He presses against his recliner, stares at the ceiling, but pondering won’t do any good. He has to let go of distrust. Empty his skull. Find a distraction. One of those Kardashians is on the TV showing off her ample rear. His wife used to have hips, now she’s skinny as a Marsh pick.
Inside his cranium, the San Onofre Power Station looms dark against the sky, the ocean slaps rocks, but the heat inside the camper warms him, his fingers smoothing his wife’s curves as if she were made of clay.
“What’s going on in that nutty head of yours?” she asks.
Her interceptors are capable of mining every one of his unwelcome thoughts. He blames the days and nights in the trailer when he let her seep inside him like radiation from the nuclear power plant. He should get out of his chair; ramble onto the deck and into the sunshine. He likes this cantilevered house in the foothills, its view of Devil’s Gate Dam, the distant freeway, but dusty old pines groan against the railing—
“John, I’m talking to you.”
“What?” What had he done? Accused her of affairs with the deacon at church, his cousin Dave, even the sullen grocery clerk with the checkerboard tattoo, but that was long before.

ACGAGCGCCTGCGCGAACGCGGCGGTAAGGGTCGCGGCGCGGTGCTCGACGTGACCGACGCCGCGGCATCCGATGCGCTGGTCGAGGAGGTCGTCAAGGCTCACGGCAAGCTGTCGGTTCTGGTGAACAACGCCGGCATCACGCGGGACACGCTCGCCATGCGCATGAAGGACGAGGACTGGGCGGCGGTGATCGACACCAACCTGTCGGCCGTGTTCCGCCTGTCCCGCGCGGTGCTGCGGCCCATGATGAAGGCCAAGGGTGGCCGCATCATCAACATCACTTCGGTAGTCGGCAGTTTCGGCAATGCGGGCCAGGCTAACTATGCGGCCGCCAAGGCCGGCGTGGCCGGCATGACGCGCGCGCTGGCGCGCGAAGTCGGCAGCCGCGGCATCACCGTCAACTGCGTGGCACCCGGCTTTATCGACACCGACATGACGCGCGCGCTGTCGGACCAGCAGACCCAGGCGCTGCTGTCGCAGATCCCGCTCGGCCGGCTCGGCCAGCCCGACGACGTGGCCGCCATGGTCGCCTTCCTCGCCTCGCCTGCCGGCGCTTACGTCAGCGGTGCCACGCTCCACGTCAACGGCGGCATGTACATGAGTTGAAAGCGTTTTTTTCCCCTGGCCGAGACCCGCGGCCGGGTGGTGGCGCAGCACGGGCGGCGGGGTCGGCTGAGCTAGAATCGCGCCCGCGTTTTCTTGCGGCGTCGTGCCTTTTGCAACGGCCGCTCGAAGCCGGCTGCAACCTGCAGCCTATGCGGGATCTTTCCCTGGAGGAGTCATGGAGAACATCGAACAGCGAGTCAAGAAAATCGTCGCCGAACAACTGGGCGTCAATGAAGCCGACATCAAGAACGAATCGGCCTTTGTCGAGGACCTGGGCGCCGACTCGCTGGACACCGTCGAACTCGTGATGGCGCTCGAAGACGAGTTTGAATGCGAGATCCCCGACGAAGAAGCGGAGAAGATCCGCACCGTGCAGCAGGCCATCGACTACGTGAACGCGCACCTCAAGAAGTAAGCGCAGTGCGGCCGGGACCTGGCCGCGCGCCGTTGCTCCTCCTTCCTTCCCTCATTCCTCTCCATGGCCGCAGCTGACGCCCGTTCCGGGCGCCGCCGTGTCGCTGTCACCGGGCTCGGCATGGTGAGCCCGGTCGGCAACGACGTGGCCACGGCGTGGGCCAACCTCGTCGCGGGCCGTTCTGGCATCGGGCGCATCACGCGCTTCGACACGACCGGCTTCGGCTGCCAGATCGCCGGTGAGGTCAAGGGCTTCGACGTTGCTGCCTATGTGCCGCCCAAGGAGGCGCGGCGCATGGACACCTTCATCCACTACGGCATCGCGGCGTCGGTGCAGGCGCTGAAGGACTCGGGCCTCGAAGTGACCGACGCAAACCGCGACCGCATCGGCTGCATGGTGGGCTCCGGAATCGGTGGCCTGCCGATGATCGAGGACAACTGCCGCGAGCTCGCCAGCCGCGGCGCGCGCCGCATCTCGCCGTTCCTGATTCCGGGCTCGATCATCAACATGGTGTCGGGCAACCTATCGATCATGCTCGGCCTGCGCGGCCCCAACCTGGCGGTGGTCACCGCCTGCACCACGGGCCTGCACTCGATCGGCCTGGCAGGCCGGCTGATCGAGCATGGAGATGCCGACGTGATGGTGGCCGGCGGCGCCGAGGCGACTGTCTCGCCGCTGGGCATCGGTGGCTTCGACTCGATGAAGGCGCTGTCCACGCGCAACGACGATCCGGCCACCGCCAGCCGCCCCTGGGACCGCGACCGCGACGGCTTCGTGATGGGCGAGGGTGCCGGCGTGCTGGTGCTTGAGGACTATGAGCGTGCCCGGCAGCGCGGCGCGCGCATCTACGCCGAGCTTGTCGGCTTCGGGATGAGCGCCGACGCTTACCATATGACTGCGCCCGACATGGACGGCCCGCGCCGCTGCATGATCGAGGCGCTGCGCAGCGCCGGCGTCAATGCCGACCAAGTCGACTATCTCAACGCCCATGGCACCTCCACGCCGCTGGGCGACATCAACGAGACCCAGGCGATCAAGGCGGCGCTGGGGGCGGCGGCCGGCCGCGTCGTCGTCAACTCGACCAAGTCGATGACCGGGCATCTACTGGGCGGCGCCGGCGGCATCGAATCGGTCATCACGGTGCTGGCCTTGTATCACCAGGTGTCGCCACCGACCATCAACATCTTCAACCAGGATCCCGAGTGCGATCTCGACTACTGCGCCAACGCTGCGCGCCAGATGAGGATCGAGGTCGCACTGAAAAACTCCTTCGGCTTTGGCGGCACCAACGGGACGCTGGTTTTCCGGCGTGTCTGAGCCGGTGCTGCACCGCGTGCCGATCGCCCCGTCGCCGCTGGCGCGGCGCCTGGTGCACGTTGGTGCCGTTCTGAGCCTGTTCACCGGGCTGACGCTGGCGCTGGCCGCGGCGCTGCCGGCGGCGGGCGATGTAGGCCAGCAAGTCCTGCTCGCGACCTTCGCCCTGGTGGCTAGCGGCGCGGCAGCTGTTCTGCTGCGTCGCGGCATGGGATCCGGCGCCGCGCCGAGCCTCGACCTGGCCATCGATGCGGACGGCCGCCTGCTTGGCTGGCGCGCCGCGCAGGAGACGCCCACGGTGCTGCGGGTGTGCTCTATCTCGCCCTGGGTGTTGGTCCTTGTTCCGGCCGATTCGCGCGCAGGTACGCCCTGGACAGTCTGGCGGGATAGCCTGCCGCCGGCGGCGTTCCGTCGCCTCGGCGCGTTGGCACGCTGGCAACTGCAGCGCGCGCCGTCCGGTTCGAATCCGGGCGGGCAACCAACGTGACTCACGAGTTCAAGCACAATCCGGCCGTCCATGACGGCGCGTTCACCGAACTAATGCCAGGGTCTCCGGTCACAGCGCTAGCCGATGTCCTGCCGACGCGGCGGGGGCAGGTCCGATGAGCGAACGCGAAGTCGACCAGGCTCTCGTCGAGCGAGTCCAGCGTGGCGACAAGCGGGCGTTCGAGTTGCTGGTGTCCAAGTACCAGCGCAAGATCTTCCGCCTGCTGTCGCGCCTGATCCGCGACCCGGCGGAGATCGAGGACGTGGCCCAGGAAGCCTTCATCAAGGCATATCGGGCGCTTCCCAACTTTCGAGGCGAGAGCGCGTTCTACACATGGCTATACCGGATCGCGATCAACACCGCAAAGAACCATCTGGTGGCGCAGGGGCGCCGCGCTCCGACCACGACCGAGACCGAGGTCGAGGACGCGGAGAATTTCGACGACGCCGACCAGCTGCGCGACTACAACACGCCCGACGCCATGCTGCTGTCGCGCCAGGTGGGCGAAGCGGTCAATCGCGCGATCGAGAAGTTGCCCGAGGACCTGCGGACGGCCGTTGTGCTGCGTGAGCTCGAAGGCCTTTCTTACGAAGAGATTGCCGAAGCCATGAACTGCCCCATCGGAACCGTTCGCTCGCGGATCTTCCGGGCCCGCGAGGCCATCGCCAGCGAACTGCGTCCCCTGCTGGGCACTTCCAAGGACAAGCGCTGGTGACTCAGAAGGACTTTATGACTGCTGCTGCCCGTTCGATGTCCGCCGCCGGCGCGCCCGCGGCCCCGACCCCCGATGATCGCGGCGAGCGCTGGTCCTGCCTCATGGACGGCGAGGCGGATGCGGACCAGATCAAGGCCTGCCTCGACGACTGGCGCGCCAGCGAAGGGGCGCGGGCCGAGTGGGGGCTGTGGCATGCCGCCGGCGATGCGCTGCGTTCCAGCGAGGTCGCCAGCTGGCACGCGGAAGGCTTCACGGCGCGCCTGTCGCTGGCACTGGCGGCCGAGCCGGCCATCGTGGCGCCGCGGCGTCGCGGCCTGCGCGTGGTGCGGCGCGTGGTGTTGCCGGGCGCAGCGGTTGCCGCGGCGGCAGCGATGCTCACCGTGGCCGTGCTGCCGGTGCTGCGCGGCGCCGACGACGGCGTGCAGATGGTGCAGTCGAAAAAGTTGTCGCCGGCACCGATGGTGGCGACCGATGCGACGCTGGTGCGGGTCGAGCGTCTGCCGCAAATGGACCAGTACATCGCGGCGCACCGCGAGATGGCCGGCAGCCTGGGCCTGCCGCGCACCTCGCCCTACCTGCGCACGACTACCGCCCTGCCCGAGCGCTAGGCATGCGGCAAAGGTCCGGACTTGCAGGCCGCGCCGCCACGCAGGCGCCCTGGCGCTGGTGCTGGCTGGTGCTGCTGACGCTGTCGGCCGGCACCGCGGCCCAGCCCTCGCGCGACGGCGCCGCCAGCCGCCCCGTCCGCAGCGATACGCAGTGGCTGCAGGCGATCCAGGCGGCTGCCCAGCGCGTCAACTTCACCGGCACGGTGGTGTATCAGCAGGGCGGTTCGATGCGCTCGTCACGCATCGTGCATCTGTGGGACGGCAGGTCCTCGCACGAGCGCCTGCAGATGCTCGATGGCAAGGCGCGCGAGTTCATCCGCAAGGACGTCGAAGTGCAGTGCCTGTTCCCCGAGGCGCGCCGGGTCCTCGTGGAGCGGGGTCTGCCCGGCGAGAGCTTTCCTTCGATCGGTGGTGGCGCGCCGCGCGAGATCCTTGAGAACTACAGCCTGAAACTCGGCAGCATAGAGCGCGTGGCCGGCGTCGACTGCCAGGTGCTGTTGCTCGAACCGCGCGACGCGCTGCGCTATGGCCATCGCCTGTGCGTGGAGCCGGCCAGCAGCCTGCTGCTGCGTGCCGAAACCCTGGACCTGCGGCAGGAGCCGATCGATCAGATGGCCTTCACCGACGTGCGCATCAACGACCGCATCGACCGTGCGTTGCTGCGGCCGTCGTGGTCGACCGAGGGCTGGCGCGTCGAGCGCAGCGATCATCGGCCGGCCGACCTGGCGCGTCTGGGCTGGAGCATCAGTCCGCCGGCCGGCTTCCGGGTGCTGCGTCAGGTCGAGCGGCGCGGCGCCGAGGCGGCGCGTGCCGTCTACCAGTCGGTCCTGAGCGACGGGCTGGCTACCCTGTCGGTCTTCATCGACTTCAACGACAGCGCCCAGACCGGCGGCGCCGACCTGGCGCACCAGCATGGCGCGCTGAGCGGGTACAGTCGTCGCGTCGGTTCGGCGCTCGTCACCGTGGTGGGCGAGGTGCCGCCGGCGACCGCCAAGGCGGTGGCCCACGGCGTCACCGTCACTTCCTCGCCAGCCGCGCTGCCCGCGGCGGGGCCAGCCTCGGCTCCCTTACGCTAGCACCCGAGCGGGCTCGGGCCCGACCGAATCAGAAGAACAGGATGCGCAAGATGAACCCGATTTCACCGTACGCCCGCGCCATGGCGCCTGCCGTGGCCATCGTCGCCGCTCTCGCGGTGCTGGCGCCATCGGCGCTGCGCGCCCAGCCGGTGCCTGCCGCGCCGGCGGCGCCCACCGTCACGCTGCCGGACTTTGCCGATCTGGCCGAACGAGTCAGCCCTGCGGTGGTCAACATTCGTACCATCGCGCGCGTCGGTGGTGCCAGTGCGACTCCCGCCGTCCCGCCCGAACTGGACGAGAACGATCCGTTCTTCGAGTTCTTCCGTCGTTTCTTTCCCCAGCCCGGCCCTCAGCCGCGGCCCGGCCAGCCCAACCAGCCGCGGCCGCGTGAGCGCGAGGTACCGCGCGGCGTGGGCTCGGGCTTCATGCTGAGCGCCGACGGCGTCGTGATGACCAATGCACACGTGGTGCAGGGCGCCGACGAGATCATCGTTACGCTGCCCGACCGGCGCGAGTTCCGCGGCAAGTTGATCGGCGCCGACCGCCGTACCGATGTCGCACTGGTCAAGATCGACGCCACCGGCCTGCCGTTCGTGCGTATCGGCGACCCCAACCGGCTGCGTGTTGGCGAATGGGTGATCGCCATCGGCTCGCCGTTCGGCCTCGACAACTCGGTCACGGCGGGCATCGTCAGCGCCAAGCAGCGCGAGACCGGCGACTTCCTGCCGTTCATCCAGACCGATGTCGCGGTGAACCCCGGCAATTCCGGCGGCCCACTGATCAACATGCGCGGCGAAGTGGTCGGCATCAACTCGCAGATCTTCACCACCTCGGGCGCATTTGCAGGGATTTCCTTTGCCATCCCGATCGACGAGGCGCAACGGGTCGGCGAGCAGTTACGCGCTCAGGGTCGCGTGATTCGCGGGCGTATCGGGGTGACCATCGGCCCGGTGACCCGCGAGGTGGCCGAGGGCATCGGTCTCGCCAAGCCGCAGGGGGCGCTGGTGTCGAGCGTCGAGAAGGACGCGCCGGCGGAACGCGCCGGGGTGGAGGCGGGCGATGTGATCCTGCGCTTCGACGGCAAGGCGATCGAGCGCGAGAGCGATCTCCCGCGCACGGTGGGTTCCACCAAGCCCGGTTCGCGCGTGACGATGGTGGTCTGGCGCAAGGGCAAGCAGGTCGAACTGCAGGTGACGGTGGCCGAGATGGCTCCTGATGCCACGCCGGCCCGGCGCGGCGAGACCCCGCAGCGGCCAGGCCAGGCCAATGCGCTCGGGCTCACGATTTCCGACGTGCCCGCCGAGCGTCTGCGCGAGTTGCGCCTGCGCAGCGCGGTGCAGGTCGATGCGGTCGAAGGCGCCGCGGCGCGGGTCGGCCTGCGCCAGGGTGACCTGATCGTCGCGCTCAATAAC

“You’re getting on my last nerve.”
The eraser in his hand feels soft, but he knows it’s a figment. This happens, hearing his name called out, sharp and clear, when no one’s around. He sees in the darkness, a hunched shape dissolving into nothingness when he squints. He wants the Pink Pearl to be real so he can reach into his brain and rub it clean. But it isn’t and he can’t.
And there she is, standing over him, with a glass of something white in her hand. He frowns at the grim smile on her lips. Is this it, the moment one of her potions will eradicate him from the crust of the earth?
But didn’t this woman once dance the Hustle with him under a disco ball? Hadn’t they sipped champagne on a rooftop during Y2K? Raised a Palo Alto software wizard and UC soil scientist?